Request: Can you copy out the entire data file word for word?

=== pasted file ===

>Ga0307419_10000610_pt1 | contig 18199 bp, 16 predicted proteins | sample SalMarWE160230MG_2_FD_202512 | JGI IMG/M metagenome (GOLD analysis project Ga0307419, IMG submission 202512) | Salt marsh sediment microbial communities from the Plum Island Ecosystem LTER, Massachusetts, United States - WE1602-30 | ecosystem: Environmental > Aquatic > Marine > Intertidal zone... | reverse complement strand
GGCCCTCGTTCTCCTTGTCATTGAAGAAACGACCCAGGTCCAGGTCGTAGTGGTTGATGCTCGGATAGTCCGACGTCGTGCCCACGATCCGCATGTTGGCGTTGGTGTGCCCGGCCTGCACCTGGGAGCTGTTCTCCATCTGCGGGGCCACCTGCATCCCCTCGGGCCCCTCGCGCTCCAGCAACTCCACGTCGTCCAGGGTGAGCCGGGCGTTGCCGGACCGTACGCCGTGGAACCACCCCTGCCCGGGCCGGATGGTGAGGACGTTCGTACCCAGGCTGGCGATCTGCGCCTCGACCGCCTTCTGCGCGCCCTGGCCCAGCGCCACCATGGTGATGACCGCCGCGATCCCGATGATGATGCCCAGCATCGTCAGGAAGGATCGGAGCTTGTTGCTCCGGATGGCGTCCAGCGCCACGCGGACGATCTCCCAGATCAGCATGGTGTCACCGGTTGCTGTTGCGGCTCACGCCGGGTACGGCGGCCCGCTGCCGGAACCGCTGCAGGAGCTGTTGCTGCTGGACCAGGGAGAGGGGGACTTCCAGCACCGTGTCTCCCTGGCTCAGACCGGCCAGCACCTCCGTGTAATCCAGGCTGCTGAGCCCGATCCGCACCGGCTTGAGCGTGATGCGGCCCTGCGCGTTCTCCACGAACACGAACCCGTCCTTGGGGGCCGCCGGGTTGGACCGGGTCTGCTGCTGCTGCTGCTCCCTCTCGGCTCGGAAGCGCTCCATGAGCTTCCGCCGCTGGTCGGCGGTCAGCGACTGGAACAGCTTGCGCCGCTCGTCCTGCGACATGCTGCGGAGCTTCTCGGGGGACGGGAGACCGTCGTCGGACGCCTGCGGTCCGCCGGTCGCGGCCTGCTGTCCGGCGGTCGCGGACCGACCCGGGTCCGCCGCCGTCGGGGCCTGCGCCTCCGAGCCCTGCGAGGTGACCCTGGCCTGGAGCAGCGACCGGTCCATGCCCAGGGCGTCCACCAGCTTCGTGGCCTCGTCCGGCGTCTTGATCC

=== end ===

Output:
>Ga0307419_10000610_pt1 | contig 18199 bp, 16 predicted proteins | sample SalMarWE160230MG_2_FD_202512 | JGI IMG/M metagenome (GOLD analysis project Ga0307419, IMG submission 202512) | Salt marsh sediment microbial communities from the Plum Island Ecosystem LTER, Massachusetts, United States - WE1602-30 | ecosystem: Environmental > Aquatic > Marine > Intertidal zone... | reverse complement strand
GGCCCTCGTTCTCCTTGTCATTGAAGAAACGACCCAGGTCCAGGTCGTAGTGGTTGATGCTCGGATAGTCCGACGTCGTGCCCACGATCCGCATGTTGGCGTTGGTGTGCCCGGCCTGCACCTGGGAGCTGTTCTCCATCTGCGGGGCCACCTGCATCCCCTCGGGCCCCTCGCGCTCCAGCAACTCCACGTCGTCCAGGGTGAGCCGGGCGTTGCCGGACCGTACGCCGTGGAACCACCCCTGCCCGGGCCGGATGGTGAGGACGTTCGTACCCAGGCTGGCGATCTGCGCCTCGACCGCCTTCTGCGCGCCCTGGCCCAGCGCCACCATGGTGATGACCGCCGCGATCCCGATGATGATGCCCAGCATCGTCAGGAAGGATCGGAGCTTGTTGCTCCGGATGGCGTCCAGCGCCACGCGGACGATCTCCCAGATCAGCATGGTGTCACCGGTTGCTGTTGCGGCTCACGCCGGGTACGGCGGCCCGCTGCCGGAACCGCTGCAGGAGCTGTTGCTGCTGGACCAGGGAGAGGGGGACTTCCAGCACCGTGTCTCCCTGGCTCAGACCGGCCAGCACCTCCGTGTAATCCAGGCTGCTGAGCCCGATCCGCACCGGCTTGAGCGTGATGCGGCCCTGCGCGTTCTCCACGAACACGAACCCGTCCTTGGGGGCCGCCGGGTTGGACCGGGTCTGCTGCTGCTGCTGCTCCCTCTCGGCTCGGAAGCGCTCCATGAGCTTCCGCCGCTGGTCGGCGGTCAGCGACTGGAACAGCTTGCGCCGCTCGTCCTGCGACATGCTGCGGAGCTTCTCGGGGGACGGGAGACCGTCGTCGGACGCCTGCGGTCCGCCGGTCGCGGCCTGCTGTCCGGCGGTCGCGGACCGACCCGGGTCCGCCGCCGTCGGGGCCTGCGCCTCCGAGCCCTGCGAGGTGACCCTGGCCTGGAGCAGCGACCGGTCCATGCCCAGGGCGTCCACCAGCTTCGTGGCCTCGTCCGGCGTCTTGATCC